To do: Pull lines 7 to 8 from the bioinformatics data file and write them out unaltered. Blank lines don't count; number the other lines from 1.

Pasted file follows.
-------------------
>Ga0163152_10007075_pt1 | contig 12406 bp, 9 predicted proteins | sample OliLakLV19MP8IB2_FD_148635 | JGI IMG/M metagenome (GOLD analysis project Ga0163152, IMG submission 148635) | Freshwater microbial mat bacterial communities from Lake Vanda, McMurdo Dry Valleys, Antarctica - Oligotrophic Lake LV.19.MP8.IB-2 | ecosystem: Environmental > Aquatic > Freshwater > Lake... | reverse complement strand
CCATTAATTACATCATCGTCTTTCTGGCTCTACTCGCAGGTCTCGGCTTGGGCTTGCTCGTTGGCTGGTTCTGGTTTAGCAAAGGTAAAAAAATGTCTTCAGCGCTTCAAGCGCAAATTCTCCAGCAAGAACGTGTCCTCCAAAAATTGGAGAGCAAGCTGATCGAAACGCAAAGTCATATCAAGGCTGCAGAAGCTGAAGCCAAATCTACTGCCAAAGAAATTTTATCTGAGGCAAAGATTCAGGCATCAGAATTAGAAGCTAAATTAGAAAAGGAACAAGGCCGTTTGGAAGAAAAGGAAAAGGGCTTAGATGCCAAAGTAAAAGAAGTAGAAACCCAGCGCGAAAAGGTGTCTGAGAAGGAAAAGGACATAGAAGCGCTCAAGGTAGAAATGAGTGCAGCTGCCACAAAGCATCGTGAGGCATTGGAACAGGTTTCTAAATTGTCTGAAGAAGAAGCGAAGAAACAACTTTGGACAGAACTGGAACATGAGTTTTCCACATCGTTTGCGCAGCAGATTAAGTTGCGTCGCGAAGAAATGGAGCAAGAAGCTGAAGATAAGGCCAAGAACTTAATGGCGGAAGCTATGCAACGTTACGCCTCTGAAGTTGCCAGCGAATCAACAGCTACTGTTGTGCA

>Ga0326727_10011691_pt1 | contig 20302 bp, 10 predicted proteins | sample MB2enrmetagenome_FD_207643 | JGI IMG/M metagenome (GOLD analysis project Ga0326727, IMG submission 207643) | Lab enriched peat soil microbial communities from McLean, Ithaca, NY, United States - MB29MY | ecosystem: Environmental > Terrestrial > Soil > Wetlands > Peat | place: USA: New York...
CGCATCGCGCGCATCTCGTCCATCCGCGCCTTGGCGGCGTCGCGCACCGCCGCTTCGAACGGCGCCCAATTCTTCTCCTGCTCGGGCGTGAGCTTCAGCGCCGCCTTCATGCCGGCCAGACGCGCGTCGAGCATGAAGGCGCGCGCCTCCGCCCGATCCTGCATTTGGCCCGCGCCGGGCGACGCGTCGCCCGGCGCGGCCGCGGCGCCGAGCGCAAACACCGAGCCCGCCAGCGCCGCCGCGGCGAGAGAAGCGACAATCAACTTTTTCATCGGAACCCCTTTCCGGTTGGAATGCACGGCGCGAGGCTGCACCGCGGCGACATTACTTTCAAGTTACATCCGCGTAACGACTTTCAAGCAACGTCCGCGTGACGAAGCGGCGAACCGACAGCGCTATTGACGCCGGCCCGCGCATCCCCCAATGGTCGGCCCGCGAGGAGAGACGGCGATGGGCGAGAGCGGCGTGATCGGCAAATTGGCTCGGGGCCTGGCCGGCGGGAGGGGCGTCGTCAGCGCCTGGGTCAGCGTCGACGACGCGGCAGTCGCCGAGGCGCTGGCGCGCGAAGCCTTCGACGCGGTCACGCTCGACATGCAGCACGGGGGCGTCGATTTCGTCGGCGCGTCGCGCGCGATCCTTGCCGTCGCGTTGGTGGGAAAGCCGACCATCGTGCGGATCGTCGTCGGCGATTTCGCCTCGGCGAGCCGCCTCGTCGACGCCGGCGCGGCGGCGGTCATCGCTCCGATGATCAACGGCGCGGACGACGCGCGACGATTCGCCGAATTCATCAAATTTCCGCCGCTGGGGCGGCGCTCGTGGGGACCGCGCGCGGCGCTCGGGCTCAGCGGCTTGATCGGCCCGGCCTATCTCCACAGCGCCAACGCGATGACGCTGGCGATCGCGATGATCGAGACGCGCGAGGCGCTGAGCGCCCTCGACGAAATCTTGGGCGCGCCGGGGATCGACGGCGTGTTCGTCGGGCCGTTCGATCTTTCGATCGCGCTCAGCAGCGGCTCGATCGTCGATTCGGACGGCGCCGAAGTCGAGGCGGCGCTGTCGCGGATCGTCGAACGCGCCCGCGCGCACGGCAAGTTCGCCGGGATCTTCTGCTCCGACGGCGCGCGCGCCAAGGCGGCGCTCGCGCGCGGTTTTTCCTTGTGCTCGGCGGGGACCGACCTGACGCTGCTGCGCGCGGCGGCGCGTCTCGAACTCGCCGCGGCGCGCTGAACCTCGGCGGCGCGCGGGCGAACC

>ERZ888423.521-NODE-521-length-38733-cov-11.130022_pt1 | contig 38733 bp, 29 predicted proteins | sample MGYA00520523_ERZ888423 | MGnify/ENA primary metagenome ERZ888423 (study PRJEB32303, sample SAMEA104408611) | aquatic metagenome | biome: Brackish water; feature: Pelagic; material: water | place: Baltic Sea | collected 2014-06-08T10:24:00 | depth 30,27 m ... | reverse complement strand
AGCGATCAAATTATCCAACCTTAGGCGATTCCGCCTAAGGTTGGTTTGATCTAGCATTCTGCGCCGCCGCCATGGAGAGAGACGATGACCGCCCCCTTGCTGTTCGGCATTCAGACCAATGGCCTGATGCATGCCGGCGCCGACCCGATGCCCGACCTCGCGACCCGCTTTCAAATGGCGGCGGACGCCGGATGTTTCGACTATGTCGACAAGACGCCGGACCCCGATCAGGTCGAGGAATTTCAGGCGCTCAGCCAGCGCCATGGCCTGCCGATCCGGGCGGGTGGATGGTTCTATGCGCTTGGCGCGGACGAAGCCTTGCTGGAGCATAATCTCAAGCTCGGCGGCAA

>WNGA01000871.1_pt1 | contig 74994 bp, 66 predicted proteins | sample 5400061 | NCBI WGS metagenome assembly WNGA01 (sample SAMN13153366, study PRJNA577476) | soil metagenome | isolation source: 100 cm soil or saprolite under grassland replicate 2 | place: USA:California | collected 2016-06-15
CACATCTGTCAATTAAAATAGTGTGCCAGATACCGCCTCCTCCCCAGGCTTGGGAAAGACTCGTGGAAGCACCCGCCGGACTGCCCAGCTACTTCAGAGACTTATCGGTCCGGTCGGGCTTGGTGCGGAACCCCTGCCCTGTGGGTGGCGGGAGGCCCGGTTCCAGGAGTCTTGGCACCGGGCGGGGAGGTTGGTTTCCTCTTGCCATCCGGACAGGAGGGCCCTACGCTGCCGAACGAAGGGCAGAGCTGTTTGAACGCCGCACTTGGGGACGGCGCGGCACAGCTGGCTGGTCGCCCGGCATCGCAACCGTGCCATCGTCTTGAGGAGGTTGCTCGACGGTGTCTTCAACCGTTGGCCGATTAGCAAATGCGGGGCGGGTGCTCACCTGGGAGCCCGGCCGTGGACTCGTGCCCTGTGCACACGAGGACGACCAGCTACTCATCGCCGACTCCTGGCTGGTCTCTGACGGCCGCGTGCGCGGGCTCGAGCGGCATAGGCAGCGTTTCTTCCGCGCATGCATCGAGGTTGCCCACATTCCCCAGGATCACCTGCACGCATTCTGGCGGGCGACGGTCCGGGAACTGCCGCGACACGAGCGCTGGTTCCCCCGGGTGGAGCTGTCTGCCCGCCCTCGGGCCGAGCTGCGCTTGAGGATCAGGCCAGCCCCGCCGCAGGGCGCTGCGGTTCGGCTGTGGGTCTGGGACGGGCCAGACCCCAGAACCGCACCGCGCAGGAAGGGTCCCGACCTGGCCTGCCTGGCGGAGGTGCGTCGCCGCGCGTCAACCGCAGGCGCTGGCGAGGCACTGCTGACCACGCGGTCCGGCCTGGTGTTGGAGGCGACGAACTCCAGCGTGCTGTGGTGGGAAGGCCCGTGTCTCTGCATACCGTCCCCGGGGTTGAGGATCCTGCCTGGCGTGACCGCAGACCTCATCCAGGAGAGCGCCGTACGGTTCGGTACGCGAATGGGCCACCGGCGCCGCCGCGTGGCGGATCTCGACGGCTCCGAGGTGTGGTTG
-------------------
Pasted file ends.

>WNGA01000871.1_pt1 | contig 74994 bp, 66 predicted proteins | sample 5400061 | NCBI WGS metagenome assembly WNGA01 (sample SAMN13153366, study PRJNA577476) | soil metagenome | isolation source: 100 cm soil or saprolite under grassland replicate 2 | place: USA:California | collected 2016-06-15
CACATCTGTCAATTAAAATAGTGTGCCAGATACCGCCTCCTCCCCAGGCTTGGGAAAGACTCGTGGAAGCACCCGCCGGACTGCCCAGCTACTTCAGAGACTTATCGGTCCGGTCGGGCTTGGTGCGGAACCCCTGCCCTGTGGGTGGCGGGAGGCCCGGTTCCAGGAGTCTTGGCACCGGGCGGGGAGGTTGGTTTCCTCTTGCCATCCGGACAGGAGGGCCCTACGCTGCCGAACGAAGGGCAGAGCTGTTTGAACGCCGCACTTGGGGACGGCGCGGCACAGCTGGCTGGTCGCCCGGCATCGCAACCGTGCCATCGTCTTGAGGAGGTTGCTCGACGGTGTCTTCAACCGTTGGCCGATTAGCAAATGCGGGGCGGGTGCTCACCTGGGAGCCCGGCCGTGGACTCGTGCCCTGTGCACACGAGGACGACCAGCTACTCATCGCCGACTCCTGGCTGGTCTCTGACGGCCGCGTGCGCGGGCTCGAGCGGCATAGGCAGCGTTTCTTCCGCGCATGCATCGAGGTTGCCCACATTCCCCAGGATCACCTGCACGCATTCTGGCGGGCGACGGTCCGGGAACTGCCGCGACACGAGCGCTGGTTCCCCCGGGTGGAGCTGTCTGCCCGCCCTCGGGCCGAGCTGCGCTTGAGGATCAGGCCAGCCCCGCCGCAGGGCGCTGCGGTTCGGCTGTGGGTCTGGGACGGGCCAGACCCCAGAACCGCACCGCGCAGGAAGGGTCCCGACCTGGCCTGCCTGGCGGAGGTGCGTCGCCGCGCGTCAACCGCAGGCGCTGGCGAGGCACTGCTGACCACGCGGTCCGGCCTGGTGTTGGAGGCGACGAACTCCAGCGTGCTGTGGTGGGAAGGCCCGTGTCTCTGCATACCGTCCCCGGGGTTGAGGATCCTGCCTGGCGTGACCGCAGACCTCATCCAGGAGAGCGCCGTACGGTTCGGTACGCGAATGGGCCACCGGCGCCGCCGCGTGGCGGATCTCGACGGCTCCGAGGTGTGGTTG